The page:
by IANA:






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      Service Name: ESP-in-UDP Transport Protocol(s):UDP
      Assignee: IESG <iesg@ietf.org>
      Contact: IETF Chair <chair@ietf.org>.
      Description: Encapsulate ESP packets in UDP tunnels.
      Reference: This document.
      Port Number: TBD1 -- To be assigned by IANA.

9.  Security Considerations

   TBD.

10.  References

10.1.  Normative References

   [RFC0768]  Postel, J., "User Datagram Protocol", STD 6, RFC 768,
              DOI 10.17487/RFC0768, August 1980,
              <https://www.rfc-editor.org/info/rfc768>.

   [RFC1191]  Mogul, J. and S. Deering, "Path MTU discovery", RFC 1191,
              DOI 10.17487/RFC1191, November 1990,
              <https://www.rfc-editor.org/info/rfc1191>.

   [RFC1981]  McCann, J., Deering, S., and J. Mogul, "Path MTU Discovery
              for IP version 6", RFC 1981, DOI 10.17487/RFC1981, August
              1996, <https://www.rfc-editor.org/info/rfc1981>.

   [RFC2003]  Perkins, C., "IP Encapsulation within IP", RFC 2003,
              DOI 10.17487/RFC2003, October 1996,
              <https://www.rfc-editor.org/info/rfc2003>.

   [RFC2119]  Bradner, S., "Key words for use in RFCs to Indicate
              Requirement Levels", BCP 14, RFC 2119,
              DOI 10.17487/RFC2119, March 1997,
              <https://www.rfc-editor.org/info/rfc2119>.

   [RFC2401]  Kent, S. and R. Atkinson, "Security Architecture for the
              Internet Protocol", RFC 2401, DOI 10.17487/RFC2401,
              November 1998, <https://www.rfc-editor.org/info/rfc2401>.

   [RFC2406]  Kent, S. and R. Atkinson, "IP Encapsulating Security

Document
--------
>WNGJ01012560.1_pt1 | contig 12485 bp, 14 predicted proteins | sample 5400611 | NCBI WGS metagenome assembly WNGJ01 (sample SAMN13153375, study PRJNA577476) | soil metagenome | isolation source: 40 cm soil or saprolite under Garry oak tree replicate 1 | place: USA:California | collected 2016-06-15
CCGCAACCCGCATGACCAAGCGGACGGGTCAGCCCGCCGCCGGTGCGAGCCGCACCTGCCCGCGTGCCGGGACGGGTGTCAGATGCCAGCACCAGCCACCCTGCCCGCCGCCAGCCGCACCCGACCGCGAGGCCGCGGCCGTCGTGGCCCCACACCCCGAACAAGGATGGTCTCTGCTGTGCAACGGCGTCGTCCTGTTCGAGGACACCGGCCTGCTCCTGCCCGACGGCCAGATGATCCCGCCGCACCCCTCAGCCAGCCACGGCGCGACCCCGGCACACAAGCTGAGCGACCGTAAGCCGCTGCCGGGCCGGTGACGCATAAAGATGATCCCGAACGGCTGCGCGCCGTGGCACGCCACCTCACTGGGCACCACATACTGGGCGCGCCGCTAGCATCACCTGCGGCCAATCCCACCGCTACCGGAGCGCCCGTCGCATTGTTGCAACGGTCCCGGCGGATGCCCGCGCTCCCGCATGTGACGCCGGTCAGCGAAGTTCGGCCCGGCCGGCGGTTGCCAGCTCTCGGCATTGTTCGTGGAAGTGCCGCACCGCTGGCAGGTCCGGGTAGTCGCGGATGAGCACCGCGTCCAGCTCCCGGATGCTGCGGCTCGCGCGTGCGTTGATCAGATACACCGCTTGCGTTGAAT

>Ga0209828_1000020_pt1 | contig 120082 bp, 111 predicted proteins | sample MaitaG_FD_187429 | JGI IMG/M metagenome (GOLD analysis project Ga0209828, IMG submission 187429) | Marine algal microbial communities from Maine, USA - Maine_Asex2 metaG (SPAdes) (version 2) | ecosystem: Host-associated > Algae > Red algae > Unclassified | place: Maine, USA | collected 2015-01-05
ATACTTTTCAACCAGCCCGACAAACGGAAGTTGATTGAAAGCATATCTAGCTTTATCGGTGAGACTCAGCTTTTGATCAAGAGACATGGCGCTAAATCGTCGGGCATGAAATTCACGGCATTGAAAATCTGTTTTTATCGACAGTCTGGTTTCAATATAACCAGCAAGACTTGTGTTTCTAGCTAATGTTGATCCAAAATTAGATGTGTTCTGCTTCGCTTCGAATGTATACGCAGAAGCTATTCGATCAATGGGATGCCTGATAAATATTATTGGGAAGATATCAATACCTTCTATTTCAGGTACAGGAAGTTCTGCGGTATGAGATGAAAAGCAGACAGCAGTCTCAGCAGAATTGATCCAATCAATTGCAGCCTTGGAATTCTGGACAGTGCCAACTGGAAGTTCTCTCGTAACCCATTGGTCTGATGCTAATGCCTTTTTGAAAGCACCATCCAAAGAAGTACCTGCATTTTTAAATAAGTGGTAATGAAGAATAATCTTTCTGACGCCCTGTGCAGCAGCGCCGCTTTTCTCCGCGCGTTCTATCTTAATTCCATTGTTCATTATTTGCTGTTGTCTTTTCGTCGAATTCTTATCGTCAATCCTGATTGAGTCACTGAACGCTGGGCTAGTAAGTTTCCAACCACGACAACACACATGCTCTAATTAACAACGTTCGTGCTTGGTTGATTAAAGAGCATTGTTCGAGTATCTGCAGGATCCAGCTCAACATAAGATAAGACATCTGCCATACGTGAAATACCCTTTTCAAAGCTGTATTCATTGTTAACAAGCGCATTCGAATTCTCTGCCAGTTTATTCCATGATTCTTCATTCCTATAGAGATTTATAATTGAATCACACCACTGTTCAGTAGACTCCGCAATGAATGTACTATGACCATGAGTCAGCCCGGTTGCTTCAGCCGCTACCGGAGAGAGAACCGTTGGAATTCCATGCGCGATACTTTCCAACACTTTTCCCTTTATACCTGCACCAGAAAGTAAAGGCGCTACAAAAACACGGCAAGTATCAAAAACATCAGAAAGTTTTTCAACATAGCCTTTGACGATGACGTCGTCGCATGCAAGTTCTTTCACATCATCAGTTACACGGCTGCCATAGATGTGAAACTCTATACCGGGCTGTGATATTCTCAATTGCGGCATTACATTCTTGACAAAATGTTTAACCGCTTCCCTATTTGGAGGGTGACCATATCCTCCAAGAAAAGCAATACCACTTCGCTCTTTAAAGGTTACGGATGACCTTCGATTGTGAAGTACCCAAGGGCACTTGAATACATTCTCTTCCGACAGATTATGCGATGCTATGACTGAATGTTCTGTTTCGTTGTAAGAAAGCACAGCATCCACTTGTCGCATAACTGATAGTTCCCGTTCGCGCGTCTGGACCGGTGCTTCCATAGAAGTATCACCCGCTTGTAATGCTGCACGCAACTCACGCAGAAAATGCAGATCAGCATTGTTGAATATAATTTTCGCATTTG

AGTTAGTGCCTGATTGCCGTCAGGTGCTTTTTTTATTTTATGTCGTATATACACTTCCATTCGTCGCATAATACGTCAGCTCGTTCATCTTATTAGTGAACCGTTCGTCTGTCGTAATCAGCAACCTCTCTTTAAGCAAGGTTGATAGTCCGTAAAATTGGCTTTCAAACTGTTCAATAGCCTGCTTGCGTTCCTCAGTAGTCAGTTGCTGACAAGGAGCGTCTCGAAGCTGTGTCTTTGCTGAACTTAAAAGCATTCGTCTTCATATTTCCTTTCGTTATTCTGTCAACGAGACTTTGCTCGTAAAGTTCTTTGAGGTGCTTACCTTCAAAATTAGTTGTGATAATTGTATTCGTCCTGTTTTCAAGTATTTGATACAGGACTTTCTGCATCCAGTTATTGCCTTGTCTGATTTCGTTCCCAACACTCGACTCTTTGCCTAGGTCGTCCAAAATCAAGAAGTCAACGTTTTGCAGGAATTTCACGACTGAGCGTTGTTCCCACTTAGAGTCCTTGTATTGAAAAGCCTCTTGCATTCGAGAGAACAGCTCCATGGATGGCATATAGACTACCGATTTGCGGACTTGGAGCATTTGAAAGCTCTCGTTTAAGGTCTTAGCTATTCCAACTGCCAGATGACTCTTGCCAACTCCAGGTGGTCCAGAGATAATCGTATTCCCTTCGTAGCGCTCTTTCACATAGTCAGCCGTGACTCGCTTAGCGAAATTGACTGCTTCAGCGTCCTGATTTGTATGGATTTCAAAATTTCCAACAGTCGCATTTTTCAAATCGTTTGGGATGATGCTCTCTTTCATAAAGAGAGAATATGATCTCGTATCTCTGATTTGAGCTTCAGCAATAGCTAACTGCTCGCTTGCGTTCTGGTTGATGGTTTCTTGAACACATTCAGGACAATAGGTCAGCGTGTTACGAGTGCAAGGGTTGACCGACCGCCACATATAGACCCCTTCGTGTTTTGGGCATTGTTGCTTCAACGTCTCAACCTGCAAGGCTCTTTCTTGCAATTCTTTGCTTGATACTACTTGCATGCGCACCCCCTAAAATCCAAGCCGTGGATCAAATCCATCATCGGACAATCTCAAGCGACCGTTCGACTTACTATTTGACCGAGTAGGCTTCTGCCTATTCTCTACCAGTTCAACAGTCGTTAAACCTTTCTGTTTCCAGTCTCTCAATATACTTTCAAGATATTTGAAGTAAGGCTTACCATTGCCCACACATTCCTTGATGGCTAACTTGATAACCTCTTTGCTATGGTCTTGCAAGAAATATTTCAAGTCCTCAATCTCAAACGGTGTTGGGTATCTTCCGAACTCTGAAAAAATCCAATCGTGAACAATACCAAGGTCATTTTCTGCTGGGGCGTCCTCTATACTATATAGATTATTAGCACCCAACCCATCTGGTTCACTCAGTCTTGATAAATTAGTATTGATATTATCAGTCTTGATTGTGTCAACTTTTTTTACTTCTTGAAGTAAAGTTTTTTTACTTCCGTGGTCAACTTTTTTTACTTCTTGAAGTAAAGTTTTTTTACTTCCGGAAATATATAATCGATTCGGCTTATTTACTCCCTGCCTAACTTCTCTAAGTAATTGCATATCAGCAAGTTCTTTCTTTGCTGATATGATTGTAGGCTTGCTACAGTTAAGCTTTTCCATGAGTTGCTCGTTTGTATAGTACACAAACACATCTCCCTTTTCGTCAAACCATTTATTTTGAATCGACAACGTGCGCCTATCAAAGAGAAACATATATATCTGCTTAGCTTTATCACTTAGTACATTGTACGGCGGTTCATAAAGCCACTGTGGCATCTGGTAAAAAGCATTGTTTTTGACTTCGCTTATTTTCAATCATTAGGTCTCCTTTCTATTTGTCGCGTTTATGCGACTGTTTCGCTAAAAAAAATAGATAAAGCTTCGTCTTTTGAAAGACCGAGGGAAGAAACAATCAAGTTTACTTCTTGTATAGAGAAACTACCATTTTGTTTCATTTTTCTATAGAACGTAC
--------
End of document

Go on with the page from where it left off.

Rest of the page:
Payload (ESP)", RFC 2406, DOI 10.17487/RFC2406, November
              1998, <https://www.rfc-editor.org/info/rfc2406>.

   [RFC2460]  Deering, S. and R. Hinden, "Internet Protocol, Version 6
              (IPv6) Specification", RFC 2460, DOI 10.17487/RFC2460,
              December 1998, <https://www.rfc-editor.org/info/rfc2460>.




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   [RFC4821]  Mathis, M. and J. Heffner, "Packetization Layer Path MTU
              Discovery", RFC 4821, DOI 10.17487/RFC4821, March 2007,
              <https://www.rfc-editor.org/info/rfc4821>.

   [RFC6438]  Carpenter, B. and S. Amante, "Using the IPv6 Flow Label
              for Equal Cost Multipath Routing and Link Aggregation in
              Tunnels", RFC 6438, DOI 10.17487/RFC6438, November 2011,
              <https://www.rfc-editor.org/info/rfc6438>.

   [RFC6935]  Eubanks, M., Chimento, P., and M. Westerlund, "IPv6 and
              UDP Checksums for Tunneled Packets", RFC 6935,
              DOI 10.17487/RFC6935, April 2013,
              <https://www.rfc-editor.org/info/rfc6935>.

   [RFC6936]  Fairhurst, G. and M. Westerlund, "Applicability Statement
              for the Use of IPv6 UDP Datagrams with Zero Checksums",
              RFC 6936, DOI 10.17487/RFC6936, April 2013,
              <https://www.rfc-editor.org/info/rfc6936>.

10.2.  Informative References

   [RFC3948]  Huttunen, A., Swander, B., Volpe, V., DiBurro, L., and M.
              Stenberg, "UDP Encapsulation of IPsec ESP Packets",
              RFC 3948, DOI 10.17487/RFC3948, January 2005,
              <https://www.rfc-editor.org/info/rfc3948>.

Authors' Addresses

   Xiaohu Xu
   Huawei

   Email: xuxiaohu@huawei.com


   Dacheng Zhang
   Huawei

   Email: dacheng.zhang@huawei.com


   Liang Xia
   Huawei

   Email: frank.xialiang@huawei.com